Snake venoms are complex mixtures of toxins that differ on interspecific (between species) and intraspecific (within species) levels. Whether venom variation within a group of closely related species is explained by the presence, absence and/or relative abundances of venom toxins remains largely unknown. Taipans (Oxyuranus spp.) and brown snakes (Pseudonaja spp.) represent medically relevant species of snakes across the Australasian region and provide an excellent model clade for studying interspecific and intraspecific venom variation. Using liquid chromatography with ultraviolet and mass spectrometry detection, we analyzed a total of 31 venoms covering all species of this monophyletic clade, including widespread localities. Our results reveal major interspecific and intraspecific venom variation in Oxyuranus and Pseudonaja species, partially corresponding with their geographical regions and phylogenetic relationships. This extensive venom variability is generated by a combination of the absence/presence and differential abundance of venom toxins. Our study highlights that venom systems can be highly dynamical on the interspecific and intraspecific levels and underscores that the rapid toxin evolvability potentially causes major impacts on neglected tropical snakebites.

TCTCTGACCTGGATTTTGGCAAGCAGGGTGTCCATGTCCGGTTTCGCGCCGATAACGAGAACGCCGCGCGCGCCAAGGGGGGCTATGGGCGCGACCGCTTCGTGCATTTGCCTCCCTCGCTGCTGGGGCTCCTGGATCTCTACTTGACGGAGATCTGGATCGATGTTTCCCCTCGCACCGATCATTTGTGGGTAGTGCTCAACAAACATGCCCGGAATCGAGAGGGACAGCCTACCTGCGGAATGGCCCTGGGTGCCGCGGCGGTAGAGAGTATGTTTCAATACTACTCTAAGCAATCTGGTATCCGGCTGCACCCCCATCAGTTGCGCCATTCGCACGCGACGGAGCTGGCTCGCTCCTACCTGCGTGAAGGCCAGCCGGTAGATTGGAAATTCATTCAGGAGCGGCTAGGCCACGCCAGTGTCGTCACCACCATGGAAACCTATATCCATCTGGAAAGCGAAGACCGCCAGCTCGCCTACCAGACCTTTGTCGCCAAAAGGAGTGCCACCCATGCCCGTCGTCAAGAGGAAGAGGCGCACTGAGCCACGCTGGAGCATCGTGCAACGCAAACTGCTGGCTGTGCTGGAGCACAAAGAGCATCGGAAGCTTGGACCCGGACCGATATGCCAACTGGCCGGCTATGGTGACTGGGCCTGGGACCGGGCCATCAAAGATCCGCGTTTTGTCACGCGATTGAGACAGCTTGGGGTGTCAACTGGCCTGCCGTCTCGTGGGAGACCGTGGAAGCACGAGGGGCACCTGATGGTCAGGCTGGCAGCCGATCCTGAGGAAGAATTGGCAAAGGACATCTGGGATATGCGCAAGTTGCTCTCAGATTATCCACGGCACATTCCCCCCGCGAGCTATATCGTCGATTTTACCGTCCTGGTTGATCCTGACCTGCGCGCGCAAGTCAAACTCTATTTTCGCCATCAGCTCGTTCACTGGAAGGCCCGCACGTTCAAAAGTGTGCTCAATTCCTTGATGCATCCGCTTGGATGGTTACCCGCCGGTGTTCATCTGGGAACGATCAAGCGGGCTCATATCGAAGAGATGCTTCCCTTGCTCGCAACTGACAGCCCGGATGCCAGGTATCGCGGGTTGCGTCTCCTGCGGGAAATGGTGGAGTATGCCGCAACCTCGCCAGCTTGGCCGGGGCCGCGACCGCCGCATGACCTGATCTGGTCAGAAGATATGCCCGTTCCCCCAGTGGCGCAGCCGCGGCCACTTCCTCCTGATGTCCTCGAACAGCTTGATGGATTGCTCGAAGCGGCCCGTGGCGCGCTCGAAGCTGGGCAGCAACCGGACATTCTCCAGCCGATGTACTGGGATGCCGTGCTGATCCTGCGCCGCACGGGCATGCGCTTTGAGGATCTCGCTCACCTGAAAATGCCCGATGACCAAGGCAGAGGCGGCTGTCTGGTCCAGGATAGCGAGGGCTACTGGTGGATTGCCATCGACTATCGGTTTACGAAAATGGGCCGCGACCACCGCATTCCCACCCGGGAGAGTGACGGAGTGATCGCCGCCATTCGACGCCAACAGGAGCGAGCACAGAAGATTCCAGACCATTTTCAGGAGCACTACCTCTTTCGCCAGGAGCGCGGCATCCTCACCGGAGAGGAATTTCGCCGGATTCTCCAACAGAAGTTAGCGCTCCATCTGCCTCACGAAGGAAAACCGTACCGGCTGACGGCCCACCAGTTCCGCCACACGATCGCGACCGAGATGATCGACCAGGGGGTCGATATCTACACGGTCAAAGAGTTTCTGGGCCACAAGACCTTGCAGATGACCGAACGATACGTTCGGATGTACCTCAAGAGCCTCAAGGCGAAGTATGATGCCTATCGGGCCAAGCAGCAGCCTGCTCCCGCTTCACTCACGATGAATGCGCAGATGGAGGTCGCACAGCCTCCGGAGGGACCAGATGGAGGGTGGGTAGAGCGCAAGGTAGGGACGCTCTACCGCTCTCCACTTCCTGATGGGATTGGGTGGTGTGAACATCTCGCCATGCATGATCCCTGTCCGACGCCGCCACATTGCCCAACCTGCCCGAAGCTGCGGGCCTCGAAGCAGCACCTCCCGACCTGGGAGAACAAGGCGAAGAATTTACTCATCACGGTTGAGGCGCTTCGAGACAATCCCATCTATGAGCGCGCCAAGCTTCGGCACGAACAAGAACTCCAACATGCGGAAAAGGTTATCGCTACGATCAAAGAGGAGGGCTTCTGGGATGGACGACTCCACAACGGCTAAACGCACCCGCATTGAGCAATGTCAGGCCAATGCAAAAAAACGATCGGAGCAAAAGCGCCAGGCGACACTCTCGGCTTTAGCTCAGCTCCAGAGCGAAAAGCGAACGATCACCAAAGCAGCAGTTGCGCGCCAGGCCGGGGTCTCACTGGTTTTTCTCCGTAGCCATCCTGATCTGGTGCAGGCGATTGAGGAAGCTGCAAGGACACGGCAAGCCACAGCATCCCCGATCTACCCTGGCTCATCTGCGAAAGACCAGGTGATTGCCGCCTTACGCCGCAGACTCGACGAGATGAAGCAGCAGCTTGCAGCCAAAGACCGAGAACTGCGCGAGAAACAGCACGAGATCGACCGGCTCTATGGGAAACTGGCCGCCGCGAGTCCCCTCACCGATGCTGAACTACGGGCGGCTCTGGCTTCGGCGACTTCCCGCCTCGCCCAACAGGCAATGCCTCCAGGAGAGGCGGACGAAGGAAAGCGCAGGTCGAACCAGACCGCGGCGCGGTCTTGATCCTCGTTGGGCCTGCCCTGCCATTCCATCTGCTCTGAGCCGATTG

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Staff publications

van Thiel, J., Alonso, Luis L., Slagboom, Julien, Dunstan, Nathan, Wouters, Roel M., Modahl, Cassandra M., … Kool, Jeroen. (2023). Highly evolvable: investigating interspecific and intraspecific venom variation in taipans (Oxyuranus spp.) and brown snakes (Pseudonaja spp.). Toxins, 15(74). doi:10.3390/toxins15010074